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Published April 14th, 2012

There are plenty of good reasons to not use the iPhone for photography: The image quality is mediocre, depth of field is only achievable when you are very close to an object, colors appear in a total different matter compared to what they look like in reality and the lens is not exchangeable. This list could be continued endlessly.

Apart from that there are three very good reasons why using the iPhone for taking pictures is a brilliant idea:
1.) It fits into your pocket
2.) You take it with you (almost) everywhere you go
3.) The limited capabilities

While the first two reasons appear to be good reasons to do photos with the iPhone my third reason may appear a bit stupid. I will try to explain why I do think that limited capabilities are a good reason to use a tool.

As a non-professional photographer I don't have to take care about image quality. As a matter of fact I do have the privilege to totally don't have to care what other people think about my photos. Even if people hated my photos it wouldn't stop me from making photos. I guess as a professional photographer you can't do like this, because if you had to earn money with photography you would have to satisfy a market that has certain demands and requirements and most of the photographers that I do know are not primarily making free art, but are trying to deliver the best pictures according to customer's requirement and this makes them taking care quite a lot of image quality which can be qualified as resolution, sharpness or color correctness. Of course they can't provide iPhone photos in their job, because they simply wouldn't get any further jobs from the client.

As I already mentioned I don't have to worry about quality, because I don't have to earn money with my photos, but just want to show them to other people and hear their opinions. Of course I also do want to develop and make "better" pictures and the iPhone offers me a great opportunity for doing so. When I do use my DSLR I sometimes act a bit like a professional photographer, because I do care about resolution, sharpness, colors and other things and I tend to focus on these characteristics - and I must admit I also do this because mediocre quality is not accepted by other photographers and even as a non-professional I don't want to be perceived as a bad photographer. Therefore I sometimes waste a lot of time with making hundreds of pictures, sorting them out and editing them. From a technical point of view this adds a lot of value to most of the pictures, but from a creative point of view it is very dangerous to focus onto technical aspects while doing photography, because it is very easy to just "perfectionize" photos. I guess this also makes a difference between a real professional photographer and a non-professional photographer: The professional does have a lot of experience also with regards to the technical features of his or hers camera and image processing so that the danger to get lost in the search for perfect image quality is quite a bit lower.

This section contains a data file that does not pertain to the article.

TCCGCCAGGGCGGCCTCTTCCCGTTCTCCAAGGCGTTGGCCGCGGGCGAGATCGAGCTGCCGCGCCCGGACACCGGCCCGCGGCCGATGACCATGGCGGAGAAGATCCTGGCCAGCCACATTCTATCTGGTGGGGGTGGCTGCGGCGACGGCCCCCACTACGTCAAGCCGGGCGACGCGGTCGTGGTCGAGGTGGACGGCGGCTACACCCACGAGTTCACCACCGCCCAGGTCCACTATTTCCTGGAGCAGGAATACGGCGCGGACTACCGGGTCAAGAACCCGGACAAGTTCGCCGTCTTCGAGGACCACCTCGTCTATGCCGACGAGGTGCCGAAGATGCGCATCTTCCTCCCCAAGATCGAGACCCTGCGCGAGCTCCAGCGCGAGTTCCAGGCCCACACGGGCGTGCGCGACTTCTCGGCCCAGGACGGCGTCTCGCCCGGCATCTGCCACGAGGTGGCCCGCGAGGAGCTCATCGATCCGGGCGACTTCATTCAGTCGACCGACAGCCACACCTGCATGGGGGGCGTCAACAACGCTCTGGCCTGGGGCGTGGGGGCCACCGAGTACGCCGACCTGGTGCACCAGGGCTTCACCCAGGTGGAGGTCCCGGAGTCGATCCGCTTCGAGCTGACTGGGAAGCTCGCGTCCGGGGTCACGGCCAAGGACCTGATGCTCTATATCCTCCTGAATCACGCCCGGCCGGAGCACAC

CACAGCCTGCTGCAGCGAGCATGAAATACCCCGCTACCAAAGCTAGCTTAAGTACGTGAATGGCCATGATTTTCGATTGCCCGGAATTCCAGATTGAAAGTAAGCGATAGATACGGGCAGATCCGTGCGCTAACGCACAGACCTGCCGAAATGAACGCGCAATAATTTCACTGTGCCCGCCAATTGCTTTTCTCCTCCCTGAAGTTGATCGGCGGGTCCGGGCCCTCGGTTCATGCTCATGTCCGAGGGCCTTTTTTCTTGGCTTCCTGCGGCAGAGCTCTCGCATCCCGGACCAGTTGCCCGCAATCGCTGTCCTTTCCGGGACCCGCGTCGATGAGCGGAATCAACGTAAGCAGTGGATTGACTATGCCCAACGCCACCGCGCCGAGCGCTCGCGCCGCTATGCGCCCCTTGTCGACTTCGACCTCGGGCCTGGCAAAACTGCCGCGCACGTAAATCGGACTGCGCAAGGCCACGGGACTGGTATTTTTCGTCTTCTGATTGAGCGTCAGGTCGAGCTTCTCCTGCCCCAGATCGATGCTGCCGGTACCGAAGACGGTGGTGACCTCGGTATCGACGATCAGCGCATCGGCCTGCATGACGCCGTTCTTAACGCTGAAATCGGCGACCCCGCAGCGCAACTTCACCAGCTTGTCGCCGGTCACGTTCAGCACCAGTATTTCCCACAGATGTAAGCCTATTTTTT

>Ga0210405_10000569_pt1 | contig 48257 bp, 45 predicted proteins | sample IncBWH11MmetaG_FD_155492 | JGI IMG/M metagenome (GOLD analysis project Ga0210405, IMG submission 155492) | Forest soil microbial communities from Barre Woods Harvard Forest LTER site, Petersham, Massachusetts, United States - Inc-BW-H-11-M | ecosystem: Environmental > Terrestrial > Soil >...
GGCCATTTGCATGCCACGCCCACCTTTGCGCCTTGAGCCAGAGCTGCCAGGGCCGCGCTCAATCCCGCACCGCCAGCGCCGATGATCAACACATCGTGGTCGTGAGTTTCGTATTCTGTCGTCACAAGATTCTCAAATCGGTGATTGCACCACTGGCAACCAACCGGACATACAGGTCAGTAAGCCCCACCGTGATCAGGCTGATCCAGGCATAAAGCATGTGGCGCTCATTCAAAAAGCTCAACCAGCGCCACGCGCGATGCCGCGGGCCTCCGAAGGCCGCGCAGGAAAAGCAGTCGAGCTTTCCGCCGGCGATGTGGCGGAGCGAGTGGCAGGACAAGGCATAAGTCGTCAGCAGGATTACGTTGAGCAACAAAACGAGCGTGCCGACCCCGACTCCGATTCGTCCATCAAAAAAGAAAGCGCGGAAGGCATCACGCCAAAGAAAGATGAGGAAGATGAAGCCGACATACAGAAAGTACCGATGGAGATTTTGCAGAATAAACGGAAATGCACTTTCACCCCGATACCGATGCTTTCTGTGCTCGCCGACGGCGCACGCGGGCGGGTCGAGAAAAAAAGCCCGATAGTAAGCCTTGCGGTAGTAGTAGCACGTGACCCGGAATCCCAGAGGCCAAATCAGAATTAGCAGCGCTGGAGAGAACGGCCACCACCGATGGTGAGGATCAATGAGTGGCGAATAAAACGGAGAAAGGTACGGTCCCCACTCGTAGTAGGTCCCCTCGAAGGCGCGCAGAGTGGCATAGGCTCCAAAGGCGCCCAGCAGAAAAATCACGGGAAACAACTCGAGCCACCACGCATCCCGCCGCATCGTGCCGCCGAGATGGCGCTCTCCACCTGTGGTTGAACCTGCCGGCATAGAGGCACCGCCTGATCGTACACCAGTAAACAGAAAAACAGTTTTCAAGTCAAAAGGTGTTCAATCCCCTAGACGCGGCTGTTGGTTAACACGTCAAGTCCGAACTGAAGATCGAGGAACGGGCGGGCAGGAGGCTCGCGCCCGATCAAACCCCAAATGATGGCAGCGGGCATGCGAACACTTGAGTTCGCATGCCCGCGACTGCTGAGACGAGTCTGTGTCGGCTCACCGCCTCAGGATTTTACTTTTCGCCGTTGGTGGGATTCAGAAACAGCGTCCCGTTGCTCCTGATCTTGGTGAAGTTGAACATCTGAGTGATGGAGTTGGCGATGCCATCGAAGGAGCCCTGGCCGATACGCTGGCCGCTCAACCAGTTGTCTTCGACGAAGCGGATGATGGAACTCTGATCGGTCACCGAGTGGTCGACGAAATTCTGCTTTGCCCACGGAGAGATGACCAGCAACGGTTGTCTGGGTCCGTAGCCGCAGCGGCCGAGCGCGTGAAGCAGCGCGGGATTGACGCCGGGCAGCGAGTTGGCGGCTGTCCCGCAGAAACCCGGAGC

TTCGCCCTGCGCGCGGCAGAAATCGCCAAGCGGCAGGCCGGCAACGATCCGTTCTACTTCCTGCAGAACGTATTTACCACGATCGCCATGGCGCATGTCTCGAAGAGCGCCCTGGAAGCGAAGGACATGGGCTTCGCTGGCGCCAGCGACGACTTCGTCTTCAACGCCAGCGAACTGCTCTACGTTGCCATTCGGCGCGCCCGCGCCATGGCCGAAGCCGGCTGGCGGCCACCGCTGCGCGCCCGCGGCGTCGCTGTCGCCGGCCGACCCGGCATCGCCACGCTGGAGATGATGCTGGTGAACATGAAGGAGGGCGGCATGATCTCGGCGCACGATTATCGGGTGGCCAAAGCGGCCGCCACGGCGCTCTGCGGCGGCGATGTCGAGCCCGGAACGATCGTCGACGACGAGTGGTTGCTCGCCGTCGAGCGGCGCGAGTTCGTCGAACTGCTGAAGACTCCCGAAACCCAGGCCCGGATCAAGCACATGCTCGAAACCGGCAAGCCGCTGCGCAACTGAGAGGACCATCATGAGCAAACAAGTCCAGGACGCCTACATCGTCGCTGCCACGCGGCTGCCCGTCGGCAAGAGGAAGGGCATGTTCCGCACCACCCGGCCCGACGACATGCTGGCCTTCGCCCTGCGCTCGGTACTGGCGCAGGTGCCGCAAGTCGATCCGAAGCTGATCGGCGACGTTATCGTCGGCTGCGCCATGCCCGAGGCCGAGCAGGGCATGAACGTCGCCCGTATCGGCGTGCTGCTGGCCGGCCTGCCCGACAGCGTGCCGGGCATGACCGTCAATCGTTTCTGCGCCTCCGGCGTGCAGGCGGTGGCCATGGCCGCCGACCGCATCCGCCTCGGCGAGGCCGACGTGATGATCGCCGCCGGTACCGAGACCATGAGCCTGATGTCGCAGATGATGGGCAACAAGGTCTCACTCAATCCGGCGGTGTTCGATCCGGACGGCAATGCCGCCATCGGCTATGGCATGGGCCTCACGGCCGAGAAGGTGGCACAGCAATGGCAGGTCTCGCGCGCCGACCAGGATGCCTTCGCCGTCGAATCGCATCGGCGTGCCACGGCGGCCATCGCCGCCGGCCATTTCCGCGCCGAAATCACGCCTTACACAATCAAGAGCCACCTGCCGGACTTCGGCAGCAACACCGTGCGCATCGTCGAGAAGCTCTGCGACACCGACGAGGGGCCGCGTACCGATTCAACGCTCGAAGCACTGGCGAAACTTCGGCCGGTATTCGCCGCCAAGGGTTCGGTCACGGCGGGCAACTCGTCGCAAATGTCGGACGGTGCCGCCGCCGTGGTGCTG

Doing photos with the iPhone is a very creative process for me, because no matter what I do - I will never ever be able to get a perfect quality picture. The iPhone's camera is not a DSLR and there is no way of getting close with the results. Even if you spent hours of time with post processing there would be still a recognizable difference. Besides this fact the iPhone has a fixed focal length lens which can't be changed, so you do have to deal with it. The only chance to change the appearing focal length is to crop or use the digital zoom, which is basically doing the same, but doing this will lead you to even worse image quality.

When I do use the iPhone for taking photos it is all about the composition and the creative use of colors and effects. Apps like Camera+, TiltShift, PhotoForge2 or Pro HDR are giving me the possibility to do plenty of manipulations on the taken images. There is only one rule when I do iPhonography: I never ever do edit the pictures on any other device but the iPhone. This may sound a bit dogmatic, but it is part of my process of taking non-perfect pictures. When you do have a 27 inch screen it is very easy to remove flaws from a picture or tune and tweak each bit of the photo, but on the iPhone screen it is simply not possible due to it's tiny size compared to a "real" screen. I try to use the imperfection of the photos as stylistic devices, as emphasis or irritation to the viewer. Plenty of filters are supporting me with that and while on the PC I do have to deal with curves, saturation, white balance and sharpness I am just using different effects on the iPhone.

Usually I am not setting something up when I do use the iPhone, but just shoot things as they are and using my methods to make them appear in the way I would like to see them or as I do see them at that certain moment. From time to time I also do just build up a set for the photos, but I try to do it with a very low effort. In the end one could say I am doing very effective photography with the iPhone which is true, because I don't try to perfectionize pictures, but just make them look as I want them to look.



I was at a rag fair when I saw this old doll pushed into the paper carton surrounded by all of the christmas decoration. The way how the doll was pushed into the carton and how it looked made me want to take a photo. I had the feeling that this doll might have had a certain value to somebody quite a long time ago, so that I decided to take a picture of it and give it some warm toning in order to reforge some of the warmth that it may have received in past times.

In general I do think, that rag fairs are a great place for photographers: Not only, that you can buy a lot of useful stuff for scenes you might want to set up for just some bucks, but you will also see a lot of stuff that is just worth to be photographed.


For Sale